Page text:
Tuesday, March 25, 2008

Bermuda Petrel Reclaims Historic Breeding Grounds

Three Bermuda Petrels (Pterodroma cahow) have returned to Nonsuch Island. The species was last recorded breeding there 400 years ago. Most recently birds of this species were breeding on small islets in Castle Harbor, Bermuda. The new pairs were translocated to Nonsuch Island as chicks to prevent the breeding population from being wiped out by a hurricane. While nesting has not yet been recorded, the petrels have engaged in courtship and nest-preparation behaviors.

Under the direction of Dr. David Wingate, Bermuda’s former Conservation Officer, Nonsuch Island has undergone ecological restoration over the last 45 years, with the replanting of native and endemic trees and plants. “This has now formed a young closed-canopy forest, similar to what the first settlers on the island in the early 1600s described the bird as nesting under”, said Jeremy Madeiros of Bermuda’s Department of Conservation Services, who has managed the Cahow Recovery Programme since David Wingate’s retirement.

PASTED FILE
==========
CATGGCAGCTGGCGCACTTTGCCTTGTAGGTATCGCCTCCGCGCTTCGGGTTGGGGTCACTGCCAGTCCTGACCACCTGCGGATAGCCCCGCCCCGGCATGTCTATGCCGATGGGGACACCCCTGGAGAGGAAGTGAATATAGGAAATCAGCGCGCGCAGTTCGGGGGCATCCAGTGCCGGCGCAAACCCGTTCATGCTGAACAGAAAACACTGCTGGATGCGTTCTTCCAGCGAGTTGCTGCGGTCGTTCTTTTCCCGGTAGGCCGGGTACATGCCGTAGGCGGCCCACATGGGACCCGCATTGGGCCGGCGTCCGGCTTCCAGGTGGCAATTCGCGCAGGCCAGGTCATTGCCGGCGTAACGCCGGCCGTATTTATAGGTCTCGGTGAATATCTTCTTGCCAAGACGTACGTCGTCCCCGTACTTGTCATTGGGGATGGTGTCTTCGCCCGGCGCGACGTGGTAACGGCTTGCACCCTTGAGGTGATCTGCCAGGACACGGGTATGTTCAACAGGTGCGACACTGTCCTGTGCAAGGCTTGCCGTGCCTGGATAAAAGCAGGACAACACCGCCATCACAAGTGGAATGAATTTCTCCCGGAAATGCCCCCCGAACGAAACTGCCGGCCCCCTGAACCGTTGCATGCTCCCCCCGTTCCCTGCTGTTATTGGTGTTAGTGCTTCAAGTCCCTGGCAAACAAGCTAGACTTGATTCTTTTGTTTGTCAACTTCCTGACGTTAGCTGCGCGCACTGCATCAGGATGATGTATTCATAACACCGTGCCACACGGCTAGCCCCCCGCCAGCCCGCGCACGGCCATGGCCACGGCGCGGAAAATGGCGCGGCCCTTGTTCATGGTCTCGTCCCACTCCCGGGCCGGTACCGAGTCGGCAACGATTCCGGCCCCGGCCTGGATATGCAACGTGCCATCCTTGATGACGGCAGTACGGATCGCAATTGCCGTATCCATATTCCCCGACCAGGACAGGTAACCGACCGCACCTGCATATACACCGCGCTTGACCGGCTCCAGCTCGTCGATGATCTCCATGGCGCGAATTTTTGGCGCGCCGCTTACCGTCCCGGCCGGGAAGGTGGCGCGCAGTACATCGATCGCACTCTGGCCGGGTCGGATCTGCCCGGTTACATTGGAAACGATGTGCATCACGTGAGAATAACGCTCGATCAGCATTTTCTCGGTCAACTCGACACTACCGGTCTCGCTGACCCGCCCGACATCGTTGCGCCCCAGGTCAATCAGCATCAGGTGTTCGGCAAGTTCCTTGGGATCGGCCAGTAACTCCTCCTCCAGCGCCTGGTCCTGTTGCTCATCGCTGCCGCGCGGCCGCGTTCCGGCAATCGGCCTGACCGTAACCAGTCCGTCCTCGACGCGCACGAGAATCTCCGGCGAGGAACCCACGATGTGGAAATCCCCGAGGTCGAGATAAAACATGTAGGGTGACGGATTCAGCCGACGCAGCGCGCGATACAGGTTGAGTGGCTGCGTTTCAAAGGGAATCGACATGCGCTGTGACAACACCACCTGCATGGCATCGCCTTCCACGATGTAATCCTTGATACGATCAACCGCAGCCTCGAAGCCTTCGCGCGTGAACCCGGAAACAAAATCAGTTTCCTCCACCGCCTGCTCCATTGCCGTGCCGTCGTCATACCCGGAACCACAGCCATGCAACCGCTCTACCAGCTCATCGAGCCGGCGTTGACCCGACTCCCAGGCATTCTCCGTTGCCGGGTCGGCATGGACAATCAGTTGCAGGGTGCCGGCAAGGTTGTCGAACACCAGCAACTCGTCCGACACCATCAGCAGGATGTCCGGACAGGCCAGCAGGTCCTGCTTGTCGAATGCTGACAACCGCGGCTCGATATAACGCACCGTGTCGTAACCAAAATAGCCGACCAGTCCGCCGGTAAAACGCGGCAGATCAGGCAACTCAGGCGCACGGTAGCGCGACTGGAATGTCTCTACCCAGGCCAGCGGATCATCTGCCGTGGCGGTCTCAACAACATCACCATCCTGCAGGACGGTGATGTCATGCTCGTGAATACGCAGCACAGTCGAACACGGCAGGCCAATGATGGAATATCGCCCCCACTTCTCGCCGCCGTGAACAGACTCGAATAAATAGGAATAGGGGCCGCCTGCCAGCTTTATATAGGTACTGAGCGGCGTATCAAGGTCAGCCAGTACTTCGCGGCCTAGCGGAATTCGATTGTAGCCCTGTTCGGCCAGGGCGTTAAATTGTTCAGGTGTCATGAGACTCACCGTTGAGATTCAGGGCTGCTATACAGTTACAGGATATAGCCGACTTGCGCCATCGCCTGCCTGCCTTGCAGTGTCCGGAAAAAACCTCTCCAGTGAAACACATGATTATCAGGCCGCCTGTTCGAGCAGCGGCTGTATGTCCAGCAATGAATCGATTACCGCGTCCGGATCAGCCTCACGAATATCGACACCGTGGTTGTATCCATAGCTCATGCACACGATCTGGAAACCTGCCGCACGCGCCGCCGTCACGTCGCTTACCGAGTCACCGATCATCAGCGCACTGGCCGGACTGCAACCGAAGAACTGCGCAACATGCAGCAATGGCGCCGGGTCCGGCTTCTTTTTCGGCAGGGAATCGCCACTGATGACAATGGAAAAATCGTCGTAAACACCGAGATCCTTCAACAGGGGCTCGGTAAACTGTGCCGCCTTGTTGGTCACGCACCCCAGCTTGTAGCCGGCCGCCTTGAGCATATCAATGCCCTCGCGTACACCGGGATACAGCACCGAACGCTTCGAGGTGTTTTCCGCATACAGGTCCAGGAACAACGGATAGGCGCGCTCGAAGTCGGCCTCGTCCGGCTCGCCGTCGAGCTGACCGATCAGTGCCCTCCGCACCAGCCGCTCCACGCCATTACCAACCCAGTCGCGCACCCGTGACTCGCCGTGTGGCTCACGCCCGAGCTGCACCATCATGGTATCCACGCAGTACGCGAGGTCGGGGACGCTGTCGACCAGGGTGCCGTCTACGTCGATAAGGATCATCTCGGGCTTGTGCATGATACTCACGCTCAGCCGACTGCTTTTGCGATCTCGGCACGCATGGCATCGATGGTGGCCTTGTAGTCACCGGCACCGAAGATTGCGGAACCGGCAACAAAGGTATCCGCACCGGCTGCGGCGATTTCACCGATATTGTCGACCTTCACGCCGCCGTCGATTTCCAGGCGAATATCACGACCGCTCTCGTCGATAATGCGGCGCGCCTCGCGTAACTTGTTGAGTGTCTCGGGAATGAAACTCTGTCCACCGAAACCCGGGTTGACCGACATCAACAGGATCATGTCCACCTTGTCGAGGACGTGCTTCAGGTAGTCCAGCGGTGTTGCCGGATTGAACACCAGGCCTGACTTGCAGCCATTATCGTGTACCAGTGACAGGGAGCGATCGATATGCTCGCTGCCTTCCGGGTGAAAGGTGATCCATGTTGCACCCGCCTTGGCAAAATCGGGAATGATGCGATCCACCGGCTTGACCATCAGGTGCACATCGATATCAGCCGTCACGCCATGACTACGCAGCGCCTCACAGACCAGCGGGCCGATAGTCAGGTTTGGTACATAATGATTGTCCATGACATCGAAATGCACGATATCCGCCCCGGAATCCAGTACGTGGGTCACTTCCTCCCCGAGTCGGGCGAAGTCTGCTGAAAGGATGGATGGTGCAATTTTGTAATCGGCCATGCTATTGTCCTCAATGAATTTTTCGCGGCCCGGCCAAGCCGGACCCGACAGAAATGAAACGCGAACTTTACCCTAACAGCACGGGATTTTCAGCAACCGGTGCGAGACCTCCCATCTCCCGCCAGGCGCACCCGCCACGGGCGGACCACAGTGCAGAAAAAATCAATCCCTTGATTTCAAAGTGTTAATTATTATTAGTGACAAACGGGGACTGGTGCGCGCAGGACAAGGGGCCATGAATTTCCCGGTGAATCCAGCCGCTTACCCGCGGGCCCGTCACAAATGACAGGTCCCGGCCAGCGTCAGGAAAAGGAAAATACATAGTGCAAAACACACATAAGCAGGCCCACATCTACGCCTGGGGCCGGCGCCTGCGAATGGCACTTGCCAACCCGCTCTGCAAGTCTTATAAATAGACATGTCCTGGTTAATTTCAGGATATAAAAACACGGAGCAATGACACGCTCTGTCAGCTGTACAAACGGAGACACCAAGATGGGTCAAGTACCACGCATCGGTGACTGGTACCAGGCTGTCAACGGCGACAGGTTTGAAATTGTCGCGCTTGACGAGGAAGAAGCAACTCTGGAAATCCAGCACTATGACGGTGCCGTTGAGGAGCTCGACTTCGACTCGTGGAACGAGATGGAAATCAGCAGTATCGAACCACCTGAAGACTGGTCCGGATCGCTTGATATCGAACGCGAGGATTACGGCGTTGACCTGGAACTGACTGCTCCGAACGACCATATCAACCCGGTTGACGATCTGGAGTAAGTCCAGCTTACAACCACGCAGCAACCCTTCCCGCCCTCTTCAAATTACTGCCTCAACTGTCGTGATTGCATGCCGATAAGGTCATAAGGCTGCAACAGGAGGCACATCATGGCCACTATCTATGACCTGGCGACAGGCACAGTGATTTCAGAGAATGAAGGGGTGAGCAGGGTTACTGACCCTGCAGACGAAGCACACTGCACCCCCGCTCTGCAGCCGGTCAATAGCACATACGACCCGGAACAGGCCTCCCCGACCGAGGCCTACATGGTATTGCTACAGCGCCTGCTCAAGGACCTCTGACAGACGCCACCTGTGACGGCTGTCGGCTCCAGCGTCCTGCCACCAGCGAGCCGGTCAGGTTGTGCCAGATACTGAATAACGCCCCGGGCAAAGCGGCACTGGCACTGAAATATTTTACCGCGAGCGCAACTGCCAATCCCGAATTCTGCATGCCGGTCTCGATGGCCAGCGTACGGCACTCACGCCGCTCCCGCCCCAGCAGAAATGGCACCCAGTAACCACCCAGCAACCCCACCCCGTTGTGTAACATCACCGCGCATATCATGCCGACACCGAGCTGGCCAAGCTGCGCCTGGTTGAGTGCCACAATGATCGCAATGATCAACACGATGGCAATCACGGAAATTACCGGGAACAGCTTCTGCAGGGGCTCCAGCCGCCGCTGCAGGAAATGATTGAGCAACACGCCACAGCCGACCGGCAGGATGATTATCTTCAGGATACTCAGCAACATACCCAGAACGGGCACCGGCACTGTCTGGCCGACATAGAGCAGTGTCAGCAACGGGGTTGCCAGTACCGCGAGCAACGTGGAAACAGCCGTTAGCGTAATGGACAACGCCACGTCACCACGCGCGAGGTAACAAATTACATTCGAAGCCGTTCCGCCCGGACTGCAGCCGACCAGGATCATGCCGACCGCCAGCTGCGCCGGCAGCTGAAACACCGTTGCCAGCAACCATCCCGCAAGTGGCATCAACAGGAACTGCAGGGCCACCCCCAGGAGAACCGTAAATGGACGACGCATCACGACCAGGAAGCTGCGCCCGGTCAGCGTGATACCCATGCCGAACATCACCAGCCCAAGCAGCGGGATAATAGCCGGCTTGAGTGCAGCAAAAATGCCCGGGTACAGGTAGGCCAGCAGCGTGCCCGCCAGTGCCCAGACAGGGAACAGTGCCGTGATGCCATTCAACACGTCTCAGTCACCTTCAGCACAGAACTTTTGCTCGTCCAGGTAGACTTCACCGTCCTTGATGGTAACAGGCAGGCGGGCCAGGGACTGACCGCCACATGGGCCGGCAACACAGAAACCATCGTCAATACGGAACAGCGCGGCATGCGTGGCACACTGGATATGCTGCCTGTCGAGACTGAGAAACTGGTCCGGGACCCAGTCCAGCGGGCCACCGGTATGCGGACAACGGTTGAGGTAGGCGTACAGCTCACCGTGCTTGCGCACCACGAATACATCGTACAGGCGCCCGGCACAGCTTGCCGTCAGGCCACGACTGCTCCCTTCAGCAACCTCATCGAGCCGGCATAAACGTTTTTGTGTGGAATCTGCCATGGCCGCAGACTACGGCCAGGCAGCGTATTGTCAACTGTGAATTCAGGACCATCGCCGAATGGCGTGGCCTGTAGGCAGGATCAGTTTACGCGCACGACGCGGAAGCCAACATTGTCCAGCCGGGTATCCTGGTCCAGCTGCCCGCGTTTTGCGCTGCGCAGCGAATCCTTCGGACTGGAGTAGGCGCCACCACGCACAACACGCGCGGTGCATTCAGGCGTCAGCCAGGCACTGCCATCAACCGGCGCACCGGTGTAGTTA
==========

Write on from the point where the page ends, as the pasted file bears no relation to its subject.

During February this year, Jeremy Madeiros and Andrew Dobson, President of the Society for the Conservation and Study of Caribbean Birds, visited Nonsuch Island at night to check for evidence of Bermuda Petrel breeding activity.

“One bird landed next to us so we could check its band [ring], weigh and measure it,” said Andrew Dobson. “It then spent at least two hours in the burrow.”

Jeremy Madeiros says the recapture of translocated birds back on Nonsuch and the courtship and nest prospecting activity are important milestones. But the project will not be considered a success until nesting occurs. “If this activity follows the pattern already observed at the original breeding islets, this could happen as early as 2009–2010.”
The following video shows footage of a Bermuda Petrel (a.k.a. "Chahow" nest site).